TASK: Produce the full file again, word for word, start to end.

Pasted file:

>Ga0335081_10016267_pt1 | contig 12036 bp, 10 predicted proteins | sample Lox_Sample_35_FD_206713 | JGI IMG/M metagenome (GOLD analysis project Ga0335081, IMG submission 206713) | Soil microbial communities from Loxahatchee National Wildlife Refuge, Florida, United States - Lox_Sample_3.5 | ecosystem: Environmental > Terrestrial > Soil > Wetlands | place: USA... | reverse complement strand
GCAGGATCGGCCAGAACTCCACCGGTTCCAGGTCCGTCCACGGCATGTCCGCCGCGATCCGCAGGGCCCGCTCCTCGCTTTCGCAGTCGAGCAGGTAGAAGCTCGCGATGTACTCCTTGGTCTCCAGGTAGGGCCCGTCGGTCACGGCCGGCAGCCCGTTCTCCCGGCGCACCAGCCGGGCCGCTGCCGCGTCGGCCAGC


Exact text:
>Ga0335081_10016267_pt1 | contig 12036 bp, 10 predicted proteins | sample Lox_Sample_35_FD_206713 | JGI IMG/M metagenome (GOLD analysis project Ga0335081, IMG submission 206713) | Soil microbial communities from Loxahatchee National Wildlife Refuge, Florida, United States - Lox_Sample_3.5 | ecosystem: Environmental > Terrestrial > Soil > Wetlands | place: USA... | reverse complement strand
GCAGGATCGGCCAGAACTCCACCGGTTCCAGGTCCGTCCACGGCATGTCCGCCGCGATCCGCAGGGCCCGCTCCTCGCTTTCGCAGTCGAGCAGGTAGAAGCTCGCGATGTACTCCTTGGTCTCCAGGTAGGGCCCGTCGGTCACGGCCGGCAGCCCGTTCTCCCGGCGCACCAGCCGGGCCGCTGCCGCGTCGGCCAGC